Permits for independent Ngarutjaranya climbs are scarce due to its protected status. Diverse Travel Australia hosts a yearly Ngarutjaranya climbing tour in May, granting access from Uluru with a permit included. At this time, all Tourism, Business & Commercial activities on the APY Lands are suspended until further notice.

This suspension also applies to South Australia’s second highest peak, Mount Morris, which is around 1,251 metres high. From public information, it appears that the eight highest peaks in South Australia are all in the Musgrave Ranges, near the border with the Northern Territory. As such, I would expect these same permit considerations to apply. Your next available option is St Mary Peak (1,171m) in the Flinders Ranges. However, this peak is cen­tral to the Adnya­math­anha cre­ation sto­ry. For this rea­son the Adnya­math­anha peo­ple of the Flinders Ranges would pre­fer that vis­i­tors do not climb to the sum­mit of the peak. The short­er option to Tander­ra Sad­dle also affords spec­tac­u­lar views.

Western Australia – Mt Meharry (1,253m)

Mount Meharry
Mount Meharry (Image: Rhys Palazzolo iStock)

Finally, we land in Western Australia, where Mount Meharry (Wirlbiwirlbi) takes the top spot at 1,253 meters. This lofty title wouldn’t have been possible without the meticulous work of William Thomas Meharry, the state’s Chief Geodetic Surveyor from 1959 to 1967. It was Meharry’s precise calculations that dethroned nearby Mount Bruce (by 14m), the previous champion, and placed Mount Meharry on the map.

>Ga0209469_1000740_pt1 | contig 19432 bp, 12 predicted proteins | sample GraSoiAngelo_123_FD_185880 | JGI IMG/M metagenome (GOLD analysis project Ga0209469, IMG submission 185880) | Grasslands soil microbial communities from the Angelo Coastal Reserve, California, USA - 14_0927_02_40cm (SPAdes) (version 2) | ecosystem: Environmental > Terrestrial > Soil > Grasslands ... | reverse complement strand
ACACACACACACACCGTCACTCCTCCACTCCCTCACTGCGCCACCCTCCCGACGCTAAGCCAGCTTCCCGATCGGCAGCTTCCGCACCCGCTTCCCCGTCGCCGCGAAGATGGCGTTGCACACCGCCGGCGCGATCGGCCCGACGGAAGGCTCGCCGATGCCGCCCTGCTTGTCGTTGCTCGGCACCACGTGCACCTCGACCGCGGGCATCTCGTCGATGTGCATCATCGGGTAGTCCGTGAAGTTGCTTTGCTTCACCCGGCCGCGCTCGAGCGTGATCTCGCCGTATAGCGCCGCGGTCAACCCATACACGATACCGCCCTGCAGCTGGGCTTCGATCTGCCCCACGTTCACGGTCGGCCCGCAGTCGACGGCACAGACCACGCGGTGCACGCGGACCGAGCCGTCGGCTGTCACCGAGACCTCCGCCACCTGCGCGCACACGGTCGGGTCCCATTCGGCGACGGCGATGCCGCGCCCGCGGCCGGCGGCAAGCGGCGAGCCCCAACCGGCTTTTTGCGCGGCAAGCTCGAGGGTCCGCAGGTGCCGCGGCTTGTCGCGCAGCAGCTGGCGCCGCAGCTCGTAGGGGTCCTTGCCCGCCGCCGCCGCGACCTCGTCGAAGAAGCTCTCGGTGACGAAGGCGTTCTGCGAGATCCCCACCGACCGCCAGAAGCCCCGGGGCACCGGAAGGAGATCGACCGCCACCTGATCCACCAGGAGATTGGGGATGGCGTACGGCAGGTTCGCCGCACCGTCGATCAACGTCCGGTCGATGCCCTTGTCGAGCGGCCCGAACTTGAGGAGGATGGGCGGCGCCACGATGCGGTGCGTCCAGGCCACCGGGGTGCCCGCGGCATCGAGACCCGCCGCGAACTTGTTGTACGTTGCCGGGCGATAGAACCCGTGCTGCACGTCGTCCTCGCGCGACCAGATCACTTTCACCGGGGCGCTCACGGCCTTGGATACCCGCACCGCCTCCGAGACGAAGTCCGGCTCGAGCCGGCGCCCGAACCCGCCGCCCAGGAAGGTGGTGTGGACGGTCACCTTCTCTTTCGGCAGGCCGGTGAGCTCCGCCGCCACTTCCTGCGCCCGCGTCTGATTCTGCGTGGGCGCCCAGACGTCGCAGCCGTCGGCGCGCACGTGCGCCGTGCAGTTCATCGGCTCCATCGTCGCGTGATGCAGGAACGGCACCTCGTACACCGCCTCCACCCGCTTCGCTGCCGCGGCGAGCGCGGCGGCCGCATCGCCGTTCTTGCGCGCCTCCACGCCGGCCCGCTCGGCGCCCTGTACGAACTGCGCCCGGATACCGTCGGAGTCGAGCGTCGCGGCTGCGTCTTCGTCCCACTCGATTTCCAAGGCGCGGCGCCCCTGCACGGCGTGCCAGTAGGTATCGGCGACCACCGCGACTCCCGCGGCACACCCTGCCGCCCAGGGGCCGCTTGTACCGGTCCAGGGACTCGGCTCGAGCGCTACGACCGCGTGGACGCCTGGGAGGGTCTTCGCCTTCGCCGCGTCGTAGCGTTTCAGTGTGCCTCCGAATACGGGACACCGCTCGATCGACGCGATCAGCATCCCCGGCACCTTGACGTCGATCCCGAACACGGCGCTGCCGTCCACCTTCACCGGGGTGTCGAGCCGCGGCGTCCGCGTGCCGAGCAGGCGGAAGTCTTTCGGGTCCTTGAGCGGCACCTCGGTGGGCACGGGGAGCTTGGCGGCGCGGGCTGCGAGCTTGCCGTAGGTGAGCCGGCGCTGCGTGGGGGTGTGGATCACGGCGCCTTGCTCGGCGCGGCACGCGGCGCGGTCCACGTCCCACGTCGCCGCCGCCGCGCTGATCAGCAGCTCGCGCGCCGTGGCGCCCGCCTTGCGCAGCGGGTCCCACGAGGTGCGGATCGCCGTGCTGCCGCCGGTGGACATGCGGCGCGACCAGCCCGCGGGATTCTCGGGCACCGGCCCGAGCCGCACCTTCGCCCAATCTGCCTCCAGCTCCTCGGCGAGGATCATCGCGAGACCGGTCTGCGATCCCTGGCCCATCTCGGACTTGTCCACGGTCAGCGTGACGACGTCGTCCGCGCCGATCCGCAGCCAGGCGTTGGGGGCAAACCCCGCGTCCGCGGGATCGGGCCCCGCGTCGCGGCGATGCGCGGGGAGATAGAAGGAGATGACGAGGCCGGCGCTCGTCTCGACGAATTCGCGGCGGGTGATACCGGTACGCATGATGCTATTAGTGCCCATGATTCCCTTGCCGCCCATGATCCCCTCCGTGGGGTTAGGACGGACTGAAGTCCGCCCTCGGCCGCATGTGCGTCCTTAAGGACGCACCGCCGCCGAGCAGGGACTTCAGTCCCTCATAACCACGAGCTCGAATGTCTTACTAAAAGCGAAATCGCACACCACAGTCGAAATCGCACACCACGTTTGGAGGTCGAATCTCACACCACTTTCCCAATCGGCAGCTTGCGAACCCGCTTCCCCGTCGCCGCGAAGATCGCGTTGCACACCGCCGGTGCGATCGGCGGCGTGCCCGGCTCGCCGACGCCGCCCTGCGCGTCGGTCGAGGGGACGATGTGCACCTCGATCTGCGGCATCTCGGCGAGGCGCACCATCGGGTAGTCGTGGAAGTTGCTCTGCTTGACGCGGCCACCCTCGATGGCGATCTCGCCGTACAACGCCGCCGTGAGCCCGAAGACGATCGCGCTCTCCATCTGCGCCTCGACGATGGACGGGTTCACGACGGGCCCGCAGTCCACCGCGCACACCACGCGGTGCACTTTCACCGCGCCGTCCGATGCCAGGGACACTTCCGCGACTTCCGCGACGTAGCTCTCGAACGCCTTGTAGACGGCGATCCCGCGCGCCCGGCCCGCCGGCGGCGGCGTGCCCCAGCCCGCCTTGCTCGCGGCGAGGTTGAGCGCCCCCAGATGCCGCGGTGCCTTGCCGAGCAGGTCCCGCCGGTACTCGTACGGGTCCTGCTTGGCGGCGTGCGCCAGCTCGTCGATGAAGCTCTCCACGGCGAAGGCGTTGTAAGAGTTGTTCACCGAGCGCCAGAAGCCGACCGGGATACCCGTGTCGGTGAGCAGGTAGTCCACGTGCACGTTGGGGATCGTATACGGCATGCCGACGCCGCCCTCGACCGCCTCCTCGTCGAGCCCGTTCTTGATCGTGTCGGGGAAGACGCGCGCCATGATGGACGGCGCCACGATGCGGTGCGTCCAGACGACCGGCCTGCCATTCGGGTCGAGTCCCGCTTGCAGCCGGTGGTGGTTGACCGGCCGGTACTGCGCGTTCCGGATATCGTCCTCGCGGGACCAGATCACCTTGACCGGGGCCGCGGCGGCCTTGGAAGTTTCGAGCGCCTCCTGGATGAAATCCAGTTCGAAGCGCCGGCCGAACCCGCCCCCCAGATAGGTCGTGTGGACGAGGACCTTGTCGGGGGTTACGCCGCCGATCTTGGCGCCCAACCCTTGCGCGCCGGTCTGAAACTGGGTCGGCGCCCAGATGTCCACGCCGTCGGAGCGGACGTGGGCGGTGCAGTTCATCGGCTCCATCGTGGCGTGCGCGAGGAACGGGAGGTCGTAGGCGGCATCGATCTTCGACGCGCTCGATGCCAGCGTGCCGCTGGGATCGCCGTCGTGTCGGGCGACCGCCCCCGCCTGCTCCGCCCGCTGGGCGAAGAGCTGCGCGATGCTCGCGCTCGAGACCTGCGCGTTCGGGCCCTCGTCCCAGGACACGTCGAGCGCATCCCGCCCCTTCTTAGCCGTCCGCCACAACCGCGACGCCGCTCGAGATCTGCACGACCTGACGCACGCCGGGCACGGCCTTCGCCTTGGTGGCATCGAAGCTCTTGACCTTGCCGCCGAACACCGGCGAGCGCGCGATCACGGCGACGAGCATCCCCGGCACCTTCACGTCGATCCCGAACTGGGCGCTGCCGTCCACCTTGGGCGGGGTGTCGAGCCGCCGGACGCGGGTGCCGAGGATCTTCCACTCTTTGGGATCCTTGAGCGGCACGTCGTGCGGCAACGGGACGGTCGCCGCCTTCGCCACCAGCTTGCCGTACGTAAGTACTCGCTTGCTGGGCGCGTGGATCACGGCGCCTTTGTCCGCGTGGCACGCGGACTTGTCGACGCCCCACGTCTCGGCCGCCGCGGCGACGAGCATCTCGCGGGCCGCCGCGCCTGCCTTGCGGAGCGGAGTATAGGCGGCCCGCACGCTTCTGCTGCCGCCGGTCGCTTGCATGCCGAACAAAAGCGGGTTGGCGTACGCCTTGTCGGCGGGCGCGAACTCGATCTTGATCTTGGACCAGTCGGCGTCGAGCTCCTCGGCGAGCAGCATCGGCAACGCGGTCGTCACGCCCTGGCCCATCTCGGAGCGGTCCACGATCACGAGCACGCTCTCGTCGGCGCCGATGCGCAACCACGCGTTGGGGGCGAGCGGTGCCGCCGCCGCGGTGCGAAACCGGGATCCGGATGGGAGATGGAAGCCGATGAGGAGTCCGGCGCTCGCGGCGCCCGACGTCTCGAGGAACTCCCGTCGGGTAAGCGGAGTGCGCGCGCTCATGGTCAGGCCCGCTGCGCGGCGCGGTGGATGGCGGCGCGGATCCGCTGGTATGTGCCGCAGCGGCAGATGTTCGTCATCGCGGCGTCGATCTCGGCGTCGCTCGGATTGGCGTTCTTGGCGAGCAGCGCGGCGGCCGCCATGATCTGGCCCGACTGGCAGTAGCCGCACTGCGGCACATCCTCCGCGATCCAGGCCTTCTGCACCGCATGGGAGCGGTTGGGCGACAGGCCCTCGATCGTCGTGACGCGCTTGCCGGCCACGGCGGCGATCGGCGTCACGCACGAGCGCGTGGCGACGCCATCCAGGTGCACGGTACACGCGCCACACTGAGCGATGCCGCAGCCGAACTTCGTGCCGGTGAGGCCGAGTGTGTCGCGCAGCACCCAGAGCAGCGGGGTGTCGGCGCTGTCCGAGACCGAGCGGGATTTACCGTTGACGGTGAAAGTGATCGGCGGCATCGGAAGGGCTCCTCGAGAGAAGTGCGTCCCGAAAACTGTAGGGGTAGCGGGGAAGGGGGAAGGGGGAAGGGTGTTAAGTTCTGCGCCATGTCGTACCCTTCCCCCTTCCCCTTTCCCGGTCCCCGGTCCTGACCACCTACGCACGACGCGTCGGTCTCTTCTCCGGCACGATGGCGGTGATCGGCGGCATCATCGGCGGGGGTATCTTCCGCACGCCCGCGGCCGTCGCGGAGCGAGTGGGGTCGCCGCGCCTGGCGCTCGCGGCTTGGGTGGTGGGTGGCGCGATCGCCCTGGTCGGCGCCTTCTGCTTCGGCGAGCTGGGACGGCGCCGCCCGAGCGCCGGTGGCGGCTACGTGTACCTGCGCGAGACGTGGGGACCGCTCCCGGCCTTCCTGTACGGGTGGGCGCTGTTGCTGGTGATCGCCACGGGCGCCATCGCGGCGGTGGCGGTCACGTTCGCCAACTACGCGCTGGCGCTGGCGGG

Part of the Hamersley Range, Mount Meharry is a haven for geologists and adventurers, its red cliffs and gorges showcasing the state’s ancient mining history. The climb to the summit is a rugged affair, but the view from the top reveals a tapestry of ochre desert rolling towards the distant coast.

Highest mountains on external territories

It is a little-known fact that the highest point on Australian territory is in the Australian Antarctic Territory. Topping the list is Mt McClintock in the eastern sector of the Territory at 3,490 metres with Mt Menzies in the western sector a close second at 3,355 metres, both considerably higher than Mount Koscuiszko at 2,228 metres. Elevations in excess of 4,000 metres exist in the western sector of the Australian Antarctic Territory in the vicinity of 82E 56S, although these are ice domes and generally not considered mountains, but the definition is frequently debated.

Another surpassing Mount Koscuiszko is Mawson’s Peak on Heard Island, which is 2,745 metres high and forms the summit of an active volcano called Big Ben.

Unique challenges and rewards

Each of these peaks presents a unique challenge and reward, whispering tales of ancient landscapes and diverse ecosystems. Whether you’re an experienced adventurer or a weekend warrior, tackling these summits is an unforgettable journey into the heart of Australia’s wild beauty.

Have you hiked to the summit of any of these peaks? Share your experiences and recommendations in the comments below.

Remember, it’s important to research and prepare thoroughly before attempting any mountain climb. Respect local regulations, obtain necessary permits, and ensure your safety through proper equipment and planning.

I hope this blog post inspires you to explore the majesty of Australia’s highest peaks.

Elevation Data Source: Geoscience Australia National Geodetic database, 1993.